NASA shows the path of the 2021 annular solar eclipse
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An annular eclipse of the Sun will create a beautiful “Ring of Fire” in the skies this week but only over specific parts of the globe. Astronomers expect the Ring of Fire will pass over parts of Canada, Russia and Greenland early on Thursday, June 10. But the good news is some partial eclipsing will be visible from the UK this week and this may very well be your first-ever opportunity to witness the phenomenon.
Before you rush out to see the partial eclipse in person, there are some precautions you need to take.
According to the US space agency NASA, there is only one safe way to look at an uneclipsed or partially eclipsed Sun – and that is through special-purpose solar filters.
These do not include your average sunglasses as “they transmit thousands of times too much sunlight”.
Instead, NASA suggests buying certified “eclipse glasses” or hand-held solar viewers”.
Similarly, astronomers at the Royal Observatory Greenwich have warned “sunglasses or 3D glasses will not protect your eyes.”
The Observatory said: “Check if your local astronomical society is hosting a solar eclipse event, as they will have many instruments specifically for solar viewing or telescopes that have been fitted with the right filters.”
Viewed from London this Thursday, the partial eclipse will obscure as much as 20 percent of the Sun’s face.
Travel further up north and you will see more of the Sun eclipsed, with up to 30 percent eclipsing in Scotland.
What to look out for when buying eclipse glasses.
According to the Royal Astronomical Observatory, there are many eclipse viewing myths that could damage your eyesight.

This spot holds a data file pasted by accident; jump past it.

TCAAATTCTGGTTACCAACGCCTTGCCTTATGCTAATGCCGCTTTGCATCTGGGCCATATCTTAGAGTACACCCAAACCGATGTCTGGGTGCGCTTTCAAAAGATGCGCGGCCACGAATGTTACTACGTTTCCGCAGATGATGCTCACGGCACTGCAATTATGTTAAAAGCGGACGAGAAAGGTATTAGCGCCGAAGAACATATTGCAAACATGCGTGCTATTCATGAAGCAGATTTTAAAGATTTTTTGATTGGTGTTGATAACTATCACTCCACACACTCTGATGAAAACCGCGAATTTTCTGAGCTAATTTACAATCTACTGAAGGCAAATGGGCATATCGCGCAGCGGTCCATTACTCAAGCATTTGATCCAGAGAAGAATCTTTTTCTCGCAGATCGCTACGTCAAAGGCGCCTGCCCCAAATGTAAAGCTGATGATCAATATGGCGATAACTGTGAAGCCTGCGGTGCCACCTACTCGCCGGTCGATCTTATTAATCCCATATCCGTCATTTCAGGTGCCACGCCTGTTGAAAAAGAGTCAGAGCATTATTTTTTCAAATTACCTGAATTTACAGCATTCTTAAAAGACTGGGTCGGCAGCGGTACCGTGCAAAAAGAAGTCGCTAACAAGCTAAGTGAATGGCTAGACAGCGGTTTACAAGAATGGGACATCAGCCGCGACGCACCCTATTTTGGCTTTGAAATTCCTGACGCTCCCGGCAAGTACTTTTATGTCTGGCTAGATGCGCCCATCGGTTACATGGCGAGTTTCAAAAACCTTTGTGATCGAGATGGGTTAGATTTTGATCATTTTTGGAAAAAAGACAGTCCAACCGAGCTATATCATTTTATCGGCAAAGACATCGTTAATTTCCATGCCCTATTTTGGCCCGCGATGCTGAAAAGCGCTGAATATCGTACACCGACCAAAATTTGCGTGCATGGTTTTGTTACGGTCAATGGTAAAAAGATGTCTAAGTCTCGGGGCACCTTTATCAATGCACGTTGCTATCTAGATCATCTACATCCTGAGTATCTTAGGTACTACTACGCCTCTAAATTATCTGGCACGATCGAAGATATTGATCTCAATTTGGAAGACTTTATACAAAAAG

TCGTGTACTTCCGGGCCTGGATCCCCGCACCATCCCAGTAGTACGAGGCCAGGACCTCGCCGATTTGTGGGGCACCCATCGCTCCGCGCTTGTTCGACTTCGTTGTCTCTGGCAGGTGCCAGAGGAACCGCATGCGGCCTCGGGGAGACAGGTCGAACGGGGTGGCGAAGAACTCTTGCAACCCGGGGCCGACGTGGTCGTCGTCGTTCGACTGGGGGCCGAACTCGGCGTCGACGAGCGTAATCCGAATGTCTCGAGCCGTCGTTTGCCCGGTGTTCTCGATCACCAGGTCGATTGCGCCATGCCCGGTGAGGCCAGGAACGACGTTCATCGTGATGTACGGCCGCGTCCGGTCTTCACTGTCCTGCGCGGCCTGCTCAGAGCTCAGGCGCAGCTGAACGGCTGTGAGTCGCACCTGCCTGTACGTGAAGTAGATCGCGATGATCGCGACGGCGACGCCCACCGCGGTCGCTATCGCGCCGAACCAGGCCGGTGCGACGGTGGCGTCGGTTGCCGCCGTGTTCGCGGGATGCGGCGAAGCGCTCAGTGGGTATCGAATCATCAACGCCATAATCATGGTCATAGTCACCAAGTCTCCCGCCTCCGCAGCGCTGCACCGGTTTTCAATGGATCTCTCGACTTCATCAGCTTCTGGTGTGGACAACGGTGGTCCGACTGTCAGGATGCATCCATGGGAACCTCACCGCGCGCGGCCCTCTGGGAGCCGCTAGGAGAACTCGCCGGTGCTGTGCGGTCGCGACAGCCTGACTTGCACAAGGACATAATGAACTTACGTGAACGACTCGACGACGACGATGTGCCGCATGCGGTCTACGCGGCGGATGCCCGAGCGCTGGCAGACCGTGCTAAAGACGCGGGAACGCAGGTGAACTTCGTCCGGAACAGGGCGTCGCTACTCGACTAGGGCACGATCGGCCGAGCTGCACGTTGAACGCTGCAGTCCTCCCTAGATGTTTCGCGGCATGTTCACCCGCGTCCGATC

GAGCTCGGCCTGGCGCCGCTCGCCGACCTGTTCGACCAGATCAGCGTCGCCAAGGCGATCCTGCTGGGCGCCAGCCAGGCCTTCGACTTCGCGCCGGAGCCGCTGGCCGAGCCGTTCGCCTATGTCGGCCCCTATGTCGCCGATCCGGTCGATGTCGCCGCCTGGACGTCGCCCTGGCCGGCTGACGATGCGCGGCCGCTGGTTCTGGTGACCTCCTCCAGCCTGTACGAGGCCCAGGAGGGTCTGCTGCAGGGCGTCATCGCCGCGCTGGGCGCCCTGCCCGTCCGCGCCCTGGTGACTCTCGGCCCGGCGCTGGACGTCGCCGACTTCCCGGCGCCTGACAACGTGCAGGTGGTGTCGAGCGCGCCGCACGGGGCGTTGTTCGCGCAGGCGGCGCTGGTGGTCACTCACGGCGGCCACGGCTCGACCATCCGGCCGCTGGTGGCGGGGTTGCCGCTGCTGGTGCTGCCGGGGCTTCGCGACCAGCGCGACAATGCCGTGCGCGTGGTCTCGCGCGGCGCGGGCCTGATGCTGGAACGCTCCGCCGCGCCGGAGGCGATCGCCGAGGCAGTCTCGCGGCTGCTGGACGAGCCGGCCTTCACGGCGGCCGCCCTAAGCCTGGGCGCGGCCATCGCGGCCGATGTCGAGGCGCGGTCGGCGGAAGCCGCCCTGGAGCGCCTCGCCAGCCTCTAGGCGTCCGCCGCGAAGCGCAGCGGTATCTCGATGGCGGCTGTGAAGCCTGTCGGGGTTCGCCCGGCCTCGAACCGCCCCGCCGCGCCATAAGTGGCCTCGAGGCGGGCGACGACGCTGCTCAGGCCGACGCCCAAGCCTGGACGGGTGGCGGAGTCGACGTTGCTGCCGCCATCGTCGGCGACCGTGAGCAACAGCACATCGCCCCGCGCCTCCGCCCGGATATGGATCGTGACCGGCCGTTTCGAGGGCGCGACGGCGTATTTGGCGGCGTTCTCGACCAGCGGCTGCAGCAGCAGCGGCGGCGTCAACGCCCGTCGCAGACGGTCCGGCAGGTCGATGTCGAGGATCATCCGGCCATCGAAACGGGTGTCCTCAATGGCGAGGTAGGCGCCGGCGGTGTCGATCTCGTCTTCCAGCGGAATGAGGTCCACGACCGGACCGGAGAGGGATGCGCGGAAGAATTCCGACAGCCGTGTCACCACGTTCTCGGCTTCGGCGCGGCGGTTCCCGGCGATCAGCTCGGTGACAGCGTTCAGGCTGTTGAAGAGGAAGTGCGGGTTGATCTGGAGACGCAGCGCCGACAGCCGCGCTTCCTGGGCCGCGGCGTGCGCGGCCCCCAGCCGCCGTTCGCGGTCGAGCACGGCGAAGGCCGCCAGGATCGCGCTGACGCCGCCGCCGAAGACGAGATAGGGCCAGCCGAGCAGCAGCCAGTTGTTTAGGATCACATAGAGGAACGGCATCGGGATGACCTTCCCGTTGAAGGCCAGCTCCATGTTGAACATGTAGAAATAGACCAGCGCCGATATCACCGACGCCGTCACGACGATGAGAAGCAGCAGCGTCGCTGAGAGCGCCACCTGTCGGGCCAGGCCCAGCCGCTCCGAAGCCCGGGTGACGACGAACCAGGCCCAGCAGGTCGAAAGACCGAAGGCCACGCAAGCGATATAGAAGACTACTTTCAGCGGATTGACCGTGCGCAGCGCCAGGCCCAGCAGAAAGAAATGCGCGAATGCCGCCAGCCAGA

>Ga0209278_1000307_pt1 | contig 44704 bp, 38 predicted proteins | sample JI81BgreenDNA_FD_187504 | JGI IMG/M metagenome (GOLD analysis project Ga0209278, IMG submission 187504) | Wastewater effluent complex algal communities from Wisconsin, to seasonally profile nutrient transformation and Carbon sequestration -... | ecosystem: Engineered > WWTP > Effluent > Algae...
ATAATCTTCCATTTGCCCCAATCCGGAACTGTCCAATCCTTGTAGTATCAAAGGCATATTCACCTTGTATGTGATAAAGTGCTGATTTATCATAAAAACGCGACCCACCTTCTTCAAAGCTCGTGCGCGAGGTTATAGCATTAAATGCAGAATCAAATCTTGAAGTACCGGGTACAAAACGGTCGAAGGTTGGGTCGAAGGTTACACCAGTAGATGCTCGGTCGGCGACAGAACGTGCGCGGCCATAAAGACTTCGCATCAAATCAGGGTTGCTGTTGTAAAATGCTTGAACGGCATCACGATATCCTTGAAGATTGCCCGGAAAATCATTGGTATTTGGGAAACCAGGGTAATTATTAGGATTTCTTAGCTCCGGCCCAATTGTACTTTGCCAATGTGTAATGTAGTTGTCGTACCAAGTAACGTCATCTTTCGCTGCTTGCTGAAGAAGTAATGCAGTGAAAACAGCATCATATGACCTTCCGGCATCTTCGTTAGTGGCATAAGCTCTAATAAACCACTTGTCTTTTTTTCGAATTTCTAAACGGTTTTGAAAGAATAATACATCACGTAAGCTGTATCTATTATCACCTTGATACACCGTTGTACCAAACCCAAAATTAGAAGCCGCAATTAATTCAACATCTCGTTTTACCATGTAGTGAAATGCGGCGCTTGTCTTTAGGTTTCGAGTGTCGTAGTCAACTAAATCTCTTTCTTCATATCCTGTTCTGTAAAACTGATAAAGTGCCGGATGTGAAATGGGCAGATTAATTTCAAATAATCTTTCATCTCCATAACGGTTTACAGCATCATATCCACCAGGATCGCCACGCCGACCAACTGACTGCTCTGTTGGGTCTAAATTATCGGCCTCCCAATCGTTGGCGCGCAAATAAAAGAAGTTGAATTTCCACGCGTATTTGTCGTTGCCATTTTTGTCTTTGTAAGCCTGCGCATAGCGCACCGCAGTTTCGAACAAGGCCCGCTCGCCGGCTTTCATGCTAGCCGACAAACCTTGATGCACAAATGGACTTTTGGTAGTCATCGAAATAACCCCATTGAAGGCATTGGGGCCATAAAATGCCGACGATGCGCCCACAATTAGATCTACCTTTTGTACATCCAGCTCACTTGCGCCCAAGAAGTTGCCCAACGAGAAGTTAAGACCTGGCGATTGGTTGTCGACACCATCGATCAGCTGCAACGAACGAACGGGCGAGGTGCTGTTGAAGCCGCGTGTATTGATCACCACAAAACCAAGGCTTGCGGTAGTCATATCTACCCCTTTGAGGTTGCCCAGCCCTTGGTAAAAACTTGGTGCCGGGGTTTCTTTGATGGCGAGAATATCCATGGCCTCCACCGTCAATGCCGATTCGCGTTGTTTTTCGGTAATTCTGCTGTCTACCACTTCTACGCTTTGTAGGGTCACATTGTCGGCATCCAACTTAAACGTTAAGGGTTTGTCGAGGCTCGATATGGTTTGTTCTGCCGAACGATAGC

Never look at the Sun directly and don’t believe anyone who says you can look at the eclipse through a strip of old film negatives or smoked glass.
Similarly, black bin liners and dark sunglasses won’t make the cut.
According to Professor Lucie Green of the Society for Popular Astronomy you can purchase safe eclipse glasses from specialised providers.
These will come in two forms: the kind you can simply hold up to your eyes or in the form of wearable glasses.
NASA suggests looking for manufacturers whose glasses meet the ISO 12312-2 international safety standard.
These should be marked on the glasses and on the store’s listing with “CE and ISO Certified” or a similar message.
You can click here to see which companies the American Astronomical Society (AAS) recommends in the US, as well as some outside of the States.
Just be careful as not all eclipses glasses meet the standard or may be stronger, making it harder to see the eclipsed Sun.
The AAS said: “If you bought or were given eclipse viewers at a science museum or planetarium, or at an astronomy trade show, again you’re almost certainly in possession of ISO-compliant filters.
“As long as you can trace your filters to a reputable vendor or other reliable source, and as long as they have the ISO logo and a statement attesting to their ISO 12312-2 compliance, you should have nothing to worry about.”
If you find a pair of dusty and scratched up eclipse glasses you had tucked away in a cupboard from an eclipse years ago, it’s probably best to invest in a new pair.
Damaged glasses may allow the Sun’s harmful rays to hit your eyes.
If you can’t find a suitable pair in time for the eclipse, there is a DIY method you can try.
According to Professor Green, this homemade device can be as simple as using as taping a bit of paper to a handheld mirror.
Grab a piece of paper or cardboard and cut out a hole in the centre.
You then want to tape the paper over the mirror and secure it in place in such a way that the hole reflects sunlight into a darkened room.
You should see a round spotlight on a wall or on the floor – a reflected image of the Sun.
Professor Green said: “You’ll get a nice image of the Sun. You should be able to see all stages of the eclipse very clearly.
“If the projection distance is about five metres, that will give you an image of the Sun that is about five centimetres across, and the hole in the paper doesn’t have to be circular.”
You can also check out NASA’s very handy guide to creating a simple pinhole projector with some paper, some tape and some tinfoil.
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